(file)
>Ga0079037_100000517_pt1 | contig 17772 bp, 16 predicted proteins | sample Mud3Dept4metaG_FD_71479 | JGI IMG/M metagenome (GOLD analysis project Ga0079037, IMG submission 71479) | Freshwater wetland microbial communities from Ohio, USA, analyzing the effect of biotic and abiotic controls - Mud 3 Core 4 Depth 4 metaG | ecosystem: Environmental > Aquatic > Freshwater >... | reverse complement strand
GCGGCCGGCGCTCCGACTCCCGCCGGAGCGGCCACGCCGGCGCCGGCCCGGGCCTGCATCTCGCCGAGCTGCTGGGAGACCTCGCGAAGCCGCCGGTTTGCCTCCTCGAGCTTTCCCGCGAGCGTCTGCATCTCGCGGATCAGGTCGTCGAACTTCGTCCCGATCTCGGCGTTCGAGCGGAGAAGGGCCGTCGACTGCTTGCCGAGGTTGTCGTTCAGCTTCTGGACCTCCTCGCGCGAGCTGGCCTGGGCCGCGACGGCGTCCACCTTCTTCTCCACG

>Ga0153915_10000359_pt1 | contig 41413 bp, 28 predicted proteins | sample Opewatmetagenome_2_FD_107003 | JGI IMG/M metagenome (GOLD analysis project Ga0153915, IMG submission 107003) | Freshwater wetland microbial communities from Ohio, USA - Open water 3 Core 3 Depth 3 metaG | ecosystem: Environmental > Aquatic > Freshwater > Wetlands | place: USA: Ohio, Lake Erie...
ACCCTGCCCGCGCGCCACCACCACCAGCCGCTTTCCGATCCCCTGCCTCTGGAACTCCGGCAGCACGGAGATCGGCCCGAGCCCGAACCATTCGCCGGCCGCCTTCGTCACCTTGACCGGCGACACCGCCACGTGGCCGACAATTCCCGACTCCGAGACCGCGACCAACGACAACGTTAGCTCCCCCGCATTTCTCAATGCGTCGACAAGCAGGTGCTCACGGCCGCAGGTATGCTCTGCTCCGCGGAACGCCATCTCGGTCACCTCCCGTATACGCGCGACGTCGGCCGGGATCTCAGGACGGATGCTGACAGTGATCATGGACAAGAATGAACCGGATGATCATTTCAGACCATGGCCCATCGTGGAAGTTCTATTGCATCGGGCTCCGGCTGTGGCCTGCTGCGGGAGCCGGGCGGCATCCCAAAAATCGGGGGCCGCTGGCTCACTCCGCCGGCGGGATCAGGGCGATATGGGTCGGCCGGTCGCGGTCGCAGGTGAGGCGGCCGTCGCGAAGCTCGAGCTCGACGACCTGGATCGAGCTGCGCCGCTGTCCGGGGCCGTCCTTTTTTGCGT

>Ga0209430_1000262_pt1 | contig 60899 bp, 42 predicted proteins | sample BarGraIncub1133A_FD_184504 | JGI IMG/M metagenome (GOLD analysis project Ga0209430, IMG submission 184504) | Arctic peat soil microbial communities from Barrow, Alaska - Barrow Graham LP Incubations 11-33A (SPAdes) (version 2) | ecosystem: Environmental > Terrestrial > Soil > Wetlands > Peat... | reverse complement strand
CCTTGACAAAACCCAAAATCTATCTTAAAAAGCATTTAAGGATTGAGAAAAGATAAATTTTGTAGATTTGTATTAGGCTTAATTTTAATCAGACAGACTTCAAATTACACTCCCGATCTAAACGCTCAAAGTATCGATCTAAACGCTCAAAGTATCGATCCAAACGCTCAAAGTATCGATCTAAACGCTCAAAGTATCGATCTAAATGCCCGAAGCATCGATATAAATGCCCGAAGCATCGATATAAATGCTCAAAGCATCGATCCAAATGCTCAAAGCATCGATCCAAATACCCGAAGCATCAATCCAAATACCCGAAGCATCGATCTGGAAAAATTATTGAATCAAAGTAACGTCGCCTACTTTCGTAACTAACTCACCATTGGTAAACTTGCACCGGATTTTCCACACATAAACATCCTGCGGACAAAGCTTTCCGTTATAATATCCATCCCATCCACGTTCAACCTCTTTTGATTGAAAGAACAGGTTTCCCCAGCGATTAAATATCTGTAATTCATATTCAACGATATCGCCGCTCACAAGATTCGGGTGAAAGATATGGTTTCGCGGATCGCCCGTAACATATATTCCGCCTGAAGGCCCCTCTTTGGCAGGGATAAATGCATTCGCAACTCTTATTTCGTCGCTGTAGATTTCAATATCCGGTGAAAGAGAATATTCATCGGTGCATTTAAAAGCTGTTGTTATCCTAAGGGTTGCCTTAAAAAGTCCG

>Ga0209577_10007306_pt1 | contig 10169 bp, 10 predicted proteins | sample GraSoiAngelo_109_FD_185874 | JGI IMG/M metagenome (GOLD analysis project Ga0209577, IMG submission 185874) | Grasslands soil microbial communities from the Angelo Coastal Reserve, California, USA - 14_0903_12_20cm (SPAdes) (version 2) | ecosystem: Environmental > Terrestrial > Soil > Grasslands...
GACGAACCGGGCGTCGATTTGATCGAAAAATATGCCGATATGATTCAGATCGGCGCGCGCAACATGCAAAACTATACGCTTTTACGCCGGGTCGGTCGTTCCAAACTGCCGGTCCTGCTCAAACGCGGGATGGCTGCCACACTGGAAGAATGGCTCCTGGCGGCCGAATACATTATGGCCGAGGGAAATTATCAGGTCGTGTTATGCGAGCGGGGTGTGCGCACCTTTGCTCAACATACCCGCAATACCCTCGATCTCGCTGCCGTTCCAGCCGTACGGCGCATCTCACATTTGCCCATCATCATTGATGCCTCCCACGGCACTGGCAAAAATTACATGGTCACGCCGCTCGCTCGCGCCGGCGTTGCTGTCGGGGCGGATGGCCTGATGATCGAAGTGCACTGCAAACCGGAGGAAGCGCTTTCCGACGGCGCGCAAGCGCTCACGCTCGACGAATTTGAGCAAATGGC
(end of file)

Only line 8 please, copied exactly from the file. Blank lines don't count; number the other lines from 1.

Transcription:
GACGAACCGGGCGTCGATTTGATCGAAAAATATGCCGATATGATTCAGATCGGCGCGCGCAACATGCAAAACTATACGCTTTTACGCCGGGTCGGTCGTTCCAAACTGCCGGTCCTGCTCAAACGCGGGATGGCTGCCACACTGGAAGAATGGCTCCTGGCGGCCGAATACATTATGGCCGAGGGAAATTATCAGGTCGTGTTATGCGAGCGGGGTGTGCGCACCTTTGCTCAACATACCCGCAATACCCTCGATCTCGCTGCCGTTCCAGCCGTACGGCGCATCTCACATTTGCCCATCATCATTGATGCCTCCCACGGCACTGGCAAAAATTACATGGTCACGCCGCTCGCTCGCGCCGGCGTTGCTGTCGGGGCGGATGGCCTGATGATCGAAGTGCACTGCAAACCGGAGGAAGCGCTTTCCGACGGCGCGCAAGCGCTCACGCTCGACGAATTTGAGCAAATGGC